- Ultimately to remember who you were – before life weighed you down. For it’s in our joy that we find our voice. It’s in our abundance that we embrace our authenticity. It’s in our laughter that we save the day.
How can educators help foster stress resilience in their students?
Resilience begins with a strength mindset.
At the start of my stress resilience presentation I discuss how openness to challenge is essential for success.
Too much time in our comfort zone stalls growth. Feeling safe is important. But we shouldn’t consider it a resting place. More of a launching pad!
Reframe openness as a verb and challenge your students to try something new today!
The first step to compassion is understanding.
Do you experience more stress than the average person? Are you overly sensitive to external stimuli. Chances are, there is nothing wrong with you or your coping strategies.
Neurological differences found in HSP’s.
Brain scans show that HSP’s have “heightened activity in empathy-related brain regions” including the anterior insula (insular cortex), highlighted in the brain scan below.
The intensified response of highly sensitive people (HSP) to stress is not a choice – it’s biological. HSP brains are wired differently than the average person. This fact has been clearly supported by scientific research.
- Are you easily overwhelmed by such things as bright lights, strong smells, coarse fabrics, or sirens nearby?
- Do you get rattled when you have a lot to do in a short amount of time?
- Do you make a point of avoiding violent movies and TV shows?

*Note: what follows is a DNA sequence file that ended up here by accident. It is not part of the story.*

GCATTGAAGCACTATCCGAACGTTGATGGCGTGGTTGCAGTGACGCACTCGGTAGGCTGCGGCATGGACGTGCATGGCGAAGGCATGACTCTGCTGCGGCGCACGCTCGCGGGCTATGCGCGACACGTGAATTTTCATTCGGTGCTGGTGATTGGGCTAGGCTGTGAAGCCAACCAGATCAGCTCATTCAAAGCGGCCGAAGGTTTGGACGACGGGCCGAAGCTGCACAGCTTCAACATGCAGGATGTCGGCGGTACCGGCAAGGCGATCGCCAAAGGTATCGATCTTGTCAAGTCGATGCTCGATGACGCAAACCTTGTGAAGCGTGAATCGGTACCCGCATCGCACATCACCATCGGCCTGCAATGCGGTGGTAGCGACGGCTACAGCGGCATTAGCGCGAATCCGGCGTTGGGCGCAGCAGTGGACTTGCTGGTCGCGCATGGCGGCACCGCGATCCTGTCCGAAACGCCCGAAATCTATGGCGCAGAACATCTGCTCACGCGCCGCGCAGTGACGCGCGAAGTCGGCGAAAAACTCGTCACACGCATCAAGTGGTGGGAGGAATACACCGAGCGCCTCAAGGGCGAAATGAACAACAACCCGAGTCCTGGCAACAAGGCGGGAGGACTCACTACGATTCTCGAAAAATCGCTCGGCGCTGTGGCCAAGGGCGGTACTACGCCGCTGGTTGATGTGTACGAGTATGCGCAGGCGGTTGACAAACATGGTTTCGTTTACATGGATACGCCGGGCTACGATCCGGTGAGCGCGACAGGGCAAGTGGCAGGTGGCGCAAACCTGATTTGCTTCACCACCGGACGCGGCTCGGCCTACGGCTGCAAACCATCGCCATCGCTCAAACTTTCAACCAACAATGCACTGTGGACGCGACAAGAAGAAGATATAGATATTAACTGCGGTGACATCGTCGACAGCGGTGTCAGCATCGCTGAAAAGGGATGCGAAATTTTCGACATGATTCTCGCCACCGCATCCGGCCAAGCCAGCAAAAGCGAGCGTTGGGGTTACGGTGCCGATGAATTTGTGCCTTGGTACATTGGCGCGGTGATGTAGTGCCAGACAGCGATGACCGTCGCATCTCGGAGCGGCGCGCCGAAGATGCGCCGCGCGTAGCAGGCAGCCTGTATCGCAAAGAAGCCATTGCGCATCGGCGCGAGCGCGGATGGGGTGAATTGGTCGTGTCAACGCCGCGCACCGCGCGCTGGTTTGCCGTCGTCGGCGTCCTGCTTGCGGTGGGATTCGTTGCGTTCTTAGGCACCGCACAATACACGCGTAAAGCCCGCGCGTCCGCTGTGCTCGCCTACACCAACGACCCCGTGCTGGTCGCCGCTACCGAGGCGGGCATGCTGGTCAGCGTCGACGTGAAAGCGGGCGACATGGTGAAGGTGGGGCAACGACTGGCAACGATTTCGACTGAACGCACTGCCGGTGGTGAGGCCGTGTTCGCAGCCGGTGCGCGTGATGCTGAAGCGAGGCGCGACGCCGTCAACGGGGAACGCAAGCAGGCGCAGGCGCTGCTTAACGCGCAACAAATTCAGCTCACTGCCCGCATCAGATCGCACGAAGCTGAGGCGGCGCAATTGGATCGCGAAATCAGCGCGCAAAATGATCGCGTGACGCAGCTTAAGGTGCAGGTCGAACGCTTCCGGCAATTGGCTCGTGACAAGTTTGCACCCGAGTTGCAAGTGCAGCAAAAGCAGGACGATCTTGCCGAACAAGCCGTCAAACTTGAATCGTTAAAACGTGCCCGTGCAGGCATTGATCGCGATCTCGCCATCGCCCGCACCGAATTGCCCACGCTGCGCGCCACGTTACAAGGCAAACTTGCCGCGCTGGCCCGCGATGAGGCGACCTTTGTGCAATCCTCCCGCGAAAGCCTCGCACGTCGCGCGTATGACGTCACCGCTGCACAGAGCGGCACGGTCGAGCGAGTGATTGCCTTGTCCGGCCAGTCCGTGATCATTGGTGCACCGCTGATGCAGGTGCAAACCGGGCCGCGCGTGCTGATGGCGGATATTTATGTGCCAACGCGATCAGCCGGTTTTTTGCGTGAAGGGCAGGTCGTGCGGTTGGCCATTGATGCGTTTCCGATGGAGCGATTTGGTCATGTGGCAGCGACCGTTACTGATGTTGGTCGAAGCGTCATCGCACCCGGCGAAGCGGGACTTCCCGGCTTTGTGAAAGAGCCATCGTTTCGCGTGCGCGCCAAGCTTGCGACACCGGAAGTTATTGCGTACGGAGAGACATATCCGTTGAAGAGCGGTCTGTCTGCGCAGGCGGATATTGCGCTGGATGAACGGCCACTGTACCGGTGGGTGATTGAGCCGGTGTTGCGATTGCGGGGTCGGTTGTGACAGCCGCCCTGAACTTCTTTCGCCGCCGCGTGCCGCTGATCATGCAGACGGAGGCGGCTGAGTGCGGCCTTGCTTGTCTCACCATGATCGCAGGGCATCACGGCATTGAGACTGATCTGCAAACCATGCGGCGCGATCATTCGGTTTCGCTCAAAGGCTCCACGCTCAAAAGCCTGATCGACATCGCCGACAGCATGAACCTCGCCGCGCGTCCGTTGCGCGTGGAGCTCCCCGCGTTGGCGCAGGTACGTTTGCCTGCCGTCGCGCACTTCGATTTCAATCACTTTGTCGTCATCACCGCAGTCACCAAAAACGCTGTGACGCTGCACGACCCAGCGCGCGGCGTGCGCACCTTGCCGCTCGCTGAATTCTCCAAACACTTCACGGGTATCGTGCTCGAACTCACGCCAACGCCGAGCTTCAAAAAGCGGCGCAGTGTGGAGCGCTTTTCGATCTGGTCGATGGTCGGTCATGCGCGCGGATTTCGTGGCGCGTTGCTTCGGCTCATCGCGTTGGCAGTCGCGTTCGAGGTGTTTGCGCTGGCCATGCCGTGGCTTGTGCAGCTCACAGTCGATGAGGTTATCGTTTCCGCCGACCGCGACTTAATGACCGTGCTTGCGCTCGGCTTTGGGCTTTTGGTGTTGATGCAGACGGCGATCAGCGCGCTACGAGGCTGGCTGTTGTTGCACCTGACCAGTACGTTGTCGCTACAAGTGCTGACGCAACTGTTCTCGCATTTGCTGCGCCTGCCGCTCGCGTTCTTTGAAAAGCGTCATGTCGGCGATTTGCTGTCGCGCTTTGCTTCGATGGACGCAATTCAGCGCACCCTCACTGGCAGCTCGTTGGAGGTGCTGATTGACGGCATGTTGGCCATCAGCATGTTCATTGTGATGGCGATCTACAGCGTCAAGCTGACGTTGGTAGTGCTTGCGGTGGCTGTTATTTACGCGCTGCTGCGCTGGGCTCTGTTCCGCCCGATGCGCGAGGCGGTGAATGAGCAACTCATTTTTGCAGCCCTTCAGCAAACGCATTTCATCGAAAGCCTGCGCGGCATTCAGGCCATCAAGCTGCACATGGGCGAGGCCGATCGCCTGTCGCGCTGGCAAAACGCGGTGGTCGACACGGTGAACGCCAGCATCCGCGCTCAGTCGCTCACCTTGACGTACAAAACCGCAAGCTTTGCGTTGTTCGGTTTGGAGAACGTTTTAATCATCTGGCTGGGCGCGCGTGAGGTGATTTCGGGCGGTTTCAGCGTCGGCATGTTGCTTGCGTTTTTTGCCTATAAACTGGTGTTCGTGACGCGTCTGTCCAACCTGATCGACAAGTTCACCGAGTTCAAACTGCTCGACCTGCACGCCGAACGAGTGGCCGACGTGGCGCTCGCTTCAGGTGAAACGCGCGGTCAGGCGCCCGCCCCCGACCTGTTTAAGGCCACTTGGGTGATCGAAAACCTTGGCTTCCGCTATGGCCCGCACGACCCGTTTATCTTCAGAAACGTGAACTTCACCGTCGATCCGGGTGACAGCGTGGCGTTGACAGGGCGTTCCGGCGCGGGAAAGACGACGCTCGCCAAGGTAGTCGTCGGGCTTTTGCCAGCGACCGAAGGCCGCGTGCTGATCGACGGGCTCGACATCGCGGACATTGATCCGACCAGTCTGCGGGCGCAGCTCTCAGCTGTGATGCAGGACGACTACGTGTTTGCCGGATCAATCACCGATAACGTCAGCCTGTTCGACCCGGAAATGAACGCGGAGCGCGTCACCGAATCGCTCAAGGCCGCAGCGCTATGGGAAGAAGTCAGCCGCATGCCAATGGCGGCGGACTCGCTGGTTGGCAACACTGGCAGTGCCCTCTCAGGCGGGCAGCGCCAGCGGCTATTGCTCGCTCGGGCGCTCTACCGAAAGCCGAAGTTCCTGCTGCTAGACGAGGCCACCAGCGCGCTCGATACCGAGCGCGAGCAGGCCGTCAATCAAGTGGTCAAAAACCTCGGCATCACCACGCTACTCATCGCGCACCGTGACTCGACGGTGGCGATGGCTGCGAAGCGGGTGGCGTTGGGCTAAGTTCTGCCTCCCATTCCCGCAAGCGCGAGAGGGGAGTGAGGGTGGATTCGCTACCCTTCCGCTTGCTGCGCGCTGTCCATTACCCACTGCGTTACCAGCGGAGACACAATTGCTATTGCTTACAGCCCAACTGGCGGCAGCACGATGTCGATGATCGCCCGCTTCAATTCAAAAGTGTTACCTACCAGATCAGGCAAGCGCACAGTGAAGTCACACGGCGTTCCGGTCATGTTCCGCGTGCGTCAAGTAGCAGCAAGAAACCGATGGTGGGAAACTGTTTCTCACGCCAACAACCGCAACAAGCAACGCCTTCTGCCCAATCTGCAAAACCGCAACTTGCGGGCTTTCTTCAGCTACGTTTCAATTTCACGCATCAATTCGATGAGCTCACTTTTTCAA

- Do you need to withdraw during busy days, into bed or a darkened room or some other place where you can have privacy and relief from the situation?
- Do you make it a high priority to arrange your life to avoid upsetting or overwhelming situations?
- Do you notice or enjoy delicate or fine scents, tastes, sounds, or works of art?
- Do you have a rich and complex inner life?
- When you were a child, did your parents or teachers see you as sensitive or shy?
Harnessing HSP’s Strengths.
The main challenge for most HSP’s is to acknowledge their heightened emotional sensitivity, understand their unique emotional needs, and finally to employ distinctive strategies for coping with stress.
Helpful websites and resources below –
- A Guide to the Highly Sensitive Person (HSP) by Dr. Judith Orloff
- Coping Strategies for the Highly Sensitive Person by Dr. Ted Zeff
- How to Thrive When the World Overwhelms You by Dr. Elaine Aron
- Highly Sensitive People in the Workplace by Janine Ramsey
- With Care, You and Your Sensitivity Will Flourish by Deborah Ward
Cherish your sensitivity. It is your superpower.
Do not fear challenge or adversity.
Run towards it. Not away from it.
Use it consciously. As a stepping stone.
To ascend. To soar.
To propel yourself forward.
To begin again.
You were born to thrive!
Watch my video for helpful strategies on how to thrive.